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UPDATE BT Prep Trial of Long Reach VDSL Broadband to Hit 10Mbps USO

Saturday, Apr 16th, 2016 (1:28 am) - Score 5,625

In a predictable development Openreach (BT) has confirmed that their “very exciting” Long Reach VDSL (FTTC) broadband technology, which could be used to help deliver the future 10Mbps Universal Service Obligation (USO), will soon be leaving the labs and becoming a targeted network-based trial.

At present BTOpenreach’s dominant ‘up to’ 40-80Mbps capable Fibre-to-the-Cabinet (FTTC) technology works by running a fibre optic cable from the telephone exchange to your local street cabinet and then they using VDSL2 technology over the remaining copper wire (this runs from the cabinet and into your home).

The length of that final copper line is crucial because signal attenuation and other environment factors, such as external electrical interference or water damage, will cause the performance to drop away sharply over distance (i.e. the shorter the copper cable, the faster your broadband).

Generally speaking you need to live less than 300-400 metres (copper line length) from your street cabinet to get the best VDSL performance on Openreach’s existing 17MHz spectrum profile, while some people who reside just over 2000 metres (2km) away have reported speeds of 10-15Mbps and it dies away quickly after that (experiences will vary).

Openreach first started talking about the potential for Long Reach VDSL (LR-VDSL) last year (example) and CEO Clive Selley later confirmed that their lab simulations “could take a 2km long copper line currently achieving 9Mb/s on standard VDSL, and increase this to 24Mb/s, and longer term, through standards changes, we could achieve even higher speeds.

long reach vdsl2 fttc performance prediction

However we still know very little about the technology and until now it has remained little more than a lab test and some simulations, although Openreach now seem to be progressing it towards a practical trial and this week we’ve also learnt a little more about how the service will work.

An Openreach Spokesperson said:

“Long Reach VDSL operates at higher power levels and utilises additional frequencies in order to increase broadband speeds and the distance over which they can be delivered. As a result, Long Reach VDSL has the potential to increase broadband speeds significantly over long copper lines, typically found in remote parts of the UK.

Long-reach VDSL could potentially double the length of copper line over which 10Mbps broadband speeds are available; it could be key to delivering a 10Mbps universal service.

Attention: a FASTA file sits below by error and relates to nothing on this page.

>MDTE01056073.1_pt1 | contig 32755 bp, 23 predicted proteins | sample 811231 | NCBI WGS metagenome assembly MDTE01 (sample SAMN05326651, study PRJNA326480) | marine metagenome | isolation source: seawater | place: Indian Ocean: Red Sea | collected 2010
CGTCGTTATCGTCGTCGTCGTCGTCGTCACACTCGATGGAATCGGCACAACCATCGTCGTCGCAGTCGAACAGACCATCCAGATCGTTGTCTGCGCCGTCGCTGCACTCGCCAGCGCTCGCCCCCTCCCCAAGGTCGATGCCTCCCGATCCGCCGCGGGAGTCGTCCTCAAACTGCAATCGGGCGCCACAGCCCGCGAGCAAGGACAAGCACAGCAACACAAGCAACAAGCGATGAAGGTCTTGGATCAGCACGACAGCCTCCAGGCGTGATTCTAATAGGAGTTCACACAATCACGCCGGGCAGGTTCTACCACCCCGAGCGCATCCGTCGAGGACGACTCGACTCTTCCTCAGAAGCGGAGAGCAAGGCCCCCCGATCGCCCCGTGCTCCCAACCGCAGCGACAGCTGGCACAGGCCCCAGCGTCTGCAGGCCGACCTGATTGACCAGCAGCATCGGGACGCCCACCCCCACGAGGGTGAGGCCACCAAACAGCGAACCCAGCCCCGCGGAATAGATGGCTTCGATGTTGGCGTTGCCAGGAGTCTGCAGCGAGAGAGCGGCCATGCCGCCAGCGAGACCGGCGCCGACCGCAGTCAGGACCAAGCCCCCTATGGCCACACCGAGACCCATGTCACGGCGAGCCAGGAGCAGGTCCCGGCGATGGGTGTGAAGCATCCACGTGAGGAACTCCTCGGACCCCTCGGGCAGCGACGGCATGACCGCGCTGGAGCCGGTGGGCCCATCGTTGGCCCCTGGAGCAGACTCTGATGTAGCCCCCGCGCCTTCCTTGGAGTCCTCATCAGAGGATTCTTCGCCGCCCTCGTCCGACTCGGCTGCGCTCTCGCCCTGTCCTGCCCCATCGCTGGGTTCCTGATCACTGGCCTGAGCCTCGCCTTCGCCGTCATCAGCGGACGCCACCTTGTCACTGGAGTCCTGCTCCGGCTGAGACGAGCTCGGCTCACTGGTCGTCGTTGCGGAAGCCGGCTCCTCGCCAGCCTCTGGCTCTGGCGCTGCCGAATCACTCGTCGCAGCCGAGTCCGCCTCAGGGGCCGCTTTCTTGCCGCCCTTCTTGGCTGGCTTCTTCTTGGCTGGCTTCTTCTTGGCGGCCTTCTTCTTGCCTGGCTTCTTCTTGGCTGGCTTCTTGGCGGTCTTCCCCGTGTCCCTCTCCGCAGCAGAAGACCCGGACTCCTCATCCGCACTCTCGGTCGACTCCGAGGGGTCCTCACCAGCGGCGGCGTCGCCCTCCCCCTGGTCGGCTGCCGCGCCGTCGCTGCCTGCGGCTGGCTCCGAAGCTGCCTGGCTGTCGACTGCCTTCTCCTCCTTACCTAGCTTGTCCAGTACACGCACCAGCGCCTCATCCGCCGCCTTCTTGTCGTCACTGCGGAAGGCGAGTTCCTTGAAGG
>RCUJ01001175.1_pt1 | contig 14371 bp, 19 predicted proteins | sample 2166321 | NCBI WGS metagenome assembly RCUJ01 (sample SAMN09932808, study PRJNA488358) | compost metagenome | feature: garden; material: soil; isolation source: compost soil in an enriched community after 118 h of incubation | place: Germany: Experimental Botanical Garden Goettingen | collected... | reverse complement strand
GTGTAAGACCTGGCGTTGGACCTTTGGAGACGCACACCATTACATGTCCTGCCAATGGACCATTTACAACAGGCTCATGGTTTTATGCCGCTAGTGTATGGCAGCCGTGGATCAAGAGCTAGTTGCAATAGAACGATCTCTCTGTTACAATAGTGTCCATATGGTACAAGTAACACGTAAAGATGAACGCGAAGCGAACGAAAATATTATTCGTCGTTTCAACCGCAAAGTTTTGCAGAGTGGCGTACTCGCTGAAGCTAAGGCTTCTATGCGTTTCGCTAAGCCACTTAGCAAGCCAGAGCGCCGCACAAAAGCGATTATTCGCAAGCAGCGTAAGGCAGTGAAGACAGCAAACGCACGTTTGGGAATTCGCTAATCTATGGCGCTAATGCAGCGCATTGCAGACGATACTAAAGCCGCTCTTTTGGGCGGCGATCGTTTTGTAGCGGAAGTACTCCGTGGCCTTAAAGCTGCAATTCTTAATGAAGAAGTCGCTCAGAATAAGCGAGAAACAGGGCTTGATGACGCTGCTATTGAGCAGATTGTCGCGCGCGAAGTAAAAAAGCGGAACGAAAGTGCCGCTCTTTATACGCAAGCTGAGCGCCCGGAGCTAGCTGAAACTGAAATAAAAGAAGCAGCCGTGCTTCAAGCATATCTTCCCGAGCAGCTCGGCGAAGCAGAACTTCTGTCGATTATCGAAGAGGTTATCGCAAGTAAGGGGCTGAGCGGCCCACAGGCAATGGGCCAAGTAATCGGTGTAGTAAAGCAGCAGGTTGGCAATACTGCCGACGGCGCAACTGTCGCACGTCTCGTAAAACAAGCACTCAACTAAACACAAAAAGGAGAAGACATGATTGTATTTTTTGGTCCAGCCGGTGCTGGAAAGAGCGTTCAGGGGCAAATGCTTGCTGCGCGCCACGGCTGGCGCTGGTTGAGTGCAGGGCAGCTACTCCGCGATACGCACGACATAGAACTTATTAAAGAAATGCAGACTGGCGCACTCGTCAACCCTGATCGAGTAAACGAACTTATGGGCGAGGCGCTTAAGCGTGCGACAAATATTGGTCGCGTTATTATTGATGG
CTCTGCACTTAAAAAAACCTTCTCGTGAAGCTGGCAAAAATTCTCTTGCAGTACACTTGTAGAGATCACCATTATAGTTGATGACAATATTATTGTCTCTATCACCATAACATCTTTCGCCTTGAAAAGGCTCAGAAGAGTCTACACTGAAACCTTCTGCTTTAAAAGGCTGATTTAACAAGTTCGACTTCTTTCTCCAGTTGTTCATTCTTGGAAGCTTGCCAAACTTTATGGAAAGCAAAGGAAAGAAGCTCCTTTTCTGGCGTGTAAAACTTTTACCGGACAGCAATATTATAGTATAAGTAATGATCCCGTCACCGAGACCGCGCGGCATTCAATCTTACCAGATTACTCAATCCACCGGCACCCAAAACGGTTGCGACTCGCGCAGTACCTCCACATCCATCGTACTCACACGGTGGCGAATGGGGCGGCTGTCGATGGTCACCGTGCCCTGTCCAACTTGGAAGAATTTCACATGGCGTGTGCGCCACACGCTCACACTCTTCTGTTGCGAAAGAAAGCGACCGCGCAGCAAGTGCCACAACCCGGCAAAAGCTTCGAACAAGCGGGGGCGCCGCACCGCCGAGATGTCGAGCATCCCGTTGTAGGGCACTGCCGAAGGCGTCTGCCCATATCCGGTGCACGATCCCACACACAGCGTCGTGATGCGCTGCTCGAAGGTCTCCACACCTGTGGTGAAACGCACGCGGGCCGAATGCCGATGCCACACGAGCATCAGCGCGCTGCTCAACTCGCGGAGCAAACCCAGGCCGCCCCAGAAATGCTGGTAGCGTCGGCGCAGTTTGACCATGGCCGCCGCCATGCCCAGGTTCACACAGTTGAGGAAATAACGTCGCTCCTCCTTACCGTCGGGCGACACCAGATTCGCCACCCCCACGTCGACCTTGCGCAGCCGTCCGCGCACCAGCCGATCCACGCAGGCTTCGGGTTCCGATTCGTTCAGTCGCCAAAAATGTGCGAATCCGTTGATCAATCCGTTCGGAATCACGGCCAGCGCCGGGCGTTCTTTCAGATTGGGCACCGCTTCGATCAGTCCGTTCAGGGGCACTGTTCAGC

However, such new technology options are not without challenges. The innovations involved may well require discussion with industry and the regulator on coexistence with legacy products (given the need to manage potential interference issues).

Nevertheless, to be clear: the laboratory work proves that we can deliver technology to increase speeds significantly for many customers on very long copper lines.”

At present existing VDSL services are very low power and only use a small amount of spectrum, although there are higher profiles (30MHz) available but not all hardware in the network supports that and elsewhere you can also run into other challenges when trying to increase the power. The issue of cost may also become a factor.

One of the reasons for VDSL to have its own street cabinet and run at a low power is to avoid causing problems for other broadband technologies, such as ADSL that is delivered from the telephone exchange. We also wonder if VDSL Vectoring (reduces cross-talk interference) will end up playing a greater role in the Long Reach service (so far Vectoring has only been deployed in a very limited number of busy areas).

In either case we should learn more as soon as Openreach has established a firm plan and time-scale for the trial, which they’ll want to progress quite quickly because the Government now plan to introduce the USO by “the end of 2017 or 2018” (here). We expect Long Reach VDSL, if it is deployed, will be tightly focused on helping only the most remote areas to get a faster connection (i.e. just those bits in the final 5% of UK premises that need help to achieve the USO via fixed lines).

UPDATE 3rd May 2016

We got a tiny bit of new information to add on top of the above. Apparently Openreach’s small-scale Proof of Concept (PoC) trial, which is set to last for 3 months, will involve a maximum of 200 lines and should begin early this very month.

The PoC is open to ISPs with existing FTTC lines in the PoC area with qualifying target lines (likely to mean sub-24Mbps lines and those at a certain distance from their street cabinet) and Openreach are currently working with impacted providers. We are still trying to find out precisely where the trial will take place.

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By Mark Jackson
Mark is a professional technology writer, IT consultant and computer engineer from Dorset (England), he also founded ISPreview in 1999 and enjoys analysing the latest telecoms and broadband developments. Find me on X (Twitter), Mastodon, Facebook and .
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